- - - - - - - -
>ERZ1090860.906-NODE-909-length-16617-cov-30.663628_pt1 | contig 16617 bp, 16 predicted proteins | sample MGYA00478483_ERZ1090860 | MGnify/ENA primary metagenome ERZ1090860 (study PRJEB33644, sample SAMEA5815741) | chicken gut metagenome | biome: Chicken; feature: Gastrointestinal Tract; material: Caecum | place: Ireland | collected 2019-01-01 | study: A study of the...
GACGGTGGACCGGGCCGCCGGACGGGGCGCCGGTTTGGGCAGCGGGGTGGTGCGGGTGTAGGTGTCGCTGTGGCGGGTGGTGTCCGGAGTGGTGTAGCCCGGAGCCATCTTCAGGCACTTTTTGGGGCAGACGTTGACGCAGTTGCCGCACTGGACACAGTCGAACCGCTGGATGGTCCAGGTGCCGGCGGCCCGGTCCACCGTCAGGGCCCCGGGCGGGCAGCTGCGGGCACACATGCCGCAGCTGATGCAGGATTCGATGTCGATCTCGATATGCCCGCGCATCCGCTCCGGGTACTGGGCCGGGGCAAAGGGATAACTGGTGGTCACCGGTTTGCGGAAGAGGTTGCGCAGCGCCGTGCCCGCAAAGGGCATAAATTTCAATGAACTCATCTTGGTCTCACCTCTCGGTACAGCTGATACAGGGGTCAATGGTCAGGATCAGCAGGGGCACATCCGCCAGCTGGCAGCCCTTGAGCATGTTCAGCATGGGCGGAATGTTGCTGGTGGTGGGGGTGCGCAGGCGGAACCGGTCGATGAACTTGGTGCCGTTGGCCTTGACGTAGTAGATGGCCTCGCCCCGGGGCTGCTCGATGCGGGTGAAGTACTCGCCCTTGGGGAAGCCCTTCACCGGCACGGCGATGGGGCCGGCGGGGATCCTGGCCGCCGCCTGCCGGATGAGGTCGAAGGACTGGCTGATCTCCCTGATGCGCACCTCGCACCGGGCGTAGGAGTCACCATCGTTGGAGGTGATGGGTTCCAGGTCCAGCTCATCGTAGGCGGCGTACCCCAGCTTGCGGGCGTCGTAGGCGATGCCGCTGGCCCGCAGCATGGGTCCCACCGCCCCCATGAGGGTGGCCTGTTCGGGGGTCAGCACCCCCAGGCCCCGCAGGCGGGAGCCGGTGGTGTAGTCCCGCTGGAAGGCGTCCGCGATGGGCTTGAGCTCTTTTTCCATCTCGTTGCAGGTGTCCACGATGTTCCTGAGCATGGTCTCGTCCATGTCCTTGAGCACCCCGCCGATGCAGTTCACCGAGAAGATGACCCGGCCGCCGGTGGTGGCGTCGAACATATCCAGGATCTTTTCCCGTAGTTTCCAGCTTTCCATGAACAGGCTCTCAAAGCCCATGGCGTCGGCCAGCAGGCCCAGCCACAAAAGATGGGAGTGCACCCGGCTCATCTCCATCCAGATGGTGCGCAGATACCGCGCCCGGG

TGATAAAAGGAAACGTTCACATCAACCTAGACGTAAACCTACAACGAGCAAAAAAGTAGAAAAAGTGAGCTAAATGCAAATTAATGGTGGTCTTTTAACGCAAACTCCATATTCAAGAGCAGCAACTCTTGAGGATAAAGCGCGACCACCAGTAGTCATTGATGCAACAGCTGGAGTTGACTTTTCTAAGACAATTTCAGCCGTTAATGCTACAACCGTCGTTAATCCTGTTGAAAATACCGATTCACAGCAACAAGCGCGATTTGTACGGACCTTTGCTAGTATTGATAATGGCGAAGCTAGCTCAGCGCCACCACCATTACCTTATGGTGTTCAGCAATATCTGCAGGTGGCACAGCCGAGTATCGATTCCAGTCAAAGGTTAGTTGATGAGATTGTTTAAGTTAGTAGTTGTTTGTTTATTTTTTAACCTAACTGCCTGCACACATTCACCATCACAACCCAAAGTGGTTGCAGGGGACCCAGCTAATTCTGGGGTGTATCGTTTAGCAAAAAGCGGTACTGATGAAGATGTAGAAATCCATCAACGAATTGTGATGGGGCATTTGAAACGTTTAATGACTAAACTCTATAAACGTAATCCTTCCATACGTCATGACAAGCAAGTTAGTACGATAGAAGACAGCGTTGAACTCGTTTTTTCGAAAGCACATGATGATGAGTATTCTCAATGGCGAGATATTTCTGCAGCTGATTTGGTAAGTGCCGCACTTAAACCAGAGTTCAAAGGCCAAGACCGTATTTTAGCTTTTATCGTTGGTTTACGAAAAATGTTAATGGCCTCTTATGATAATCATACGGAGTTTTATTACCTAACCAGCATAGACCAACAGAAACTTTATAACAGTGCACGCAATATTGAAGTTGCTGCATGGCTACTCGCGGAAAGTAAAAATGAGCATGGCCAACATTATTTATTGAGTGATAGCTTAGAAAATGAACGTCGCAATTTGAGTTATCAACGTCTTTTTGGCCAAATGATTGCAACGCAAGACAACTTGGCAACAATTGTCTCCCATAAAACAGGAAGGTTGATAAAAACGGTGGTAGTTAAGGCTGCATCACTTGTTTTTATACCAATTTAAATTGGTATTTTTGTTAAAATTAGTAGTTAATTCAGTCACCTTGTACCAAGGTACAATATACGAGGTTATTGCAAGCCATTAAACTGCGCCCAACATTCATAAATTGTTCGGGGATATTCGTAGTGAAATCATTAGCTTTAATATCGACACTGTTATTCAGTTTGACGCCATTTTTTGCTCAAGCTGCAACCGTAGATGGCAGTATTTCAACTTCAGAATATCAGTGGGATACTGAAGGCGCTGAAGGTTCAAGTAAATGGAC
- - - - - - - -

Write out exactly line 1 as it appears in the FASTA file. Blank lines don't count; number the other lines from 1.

>ERZ1090860.906-NODE-909-length-16617-cov-30.663628_pt1 | contig 16617 bp, 16 predicted proteins | sample MGYA00478483_ERZ1090860 | MGnify/ENA primary metagenome ERZ1090860 (study PRJEB33644, sample SAMEA5815741) | chicken gut metagenome | biome: Chicken; feature: Gastrointestinal Tract; material: Caecum | place: Ireland | collected 2019-01-01 | study: A study of the...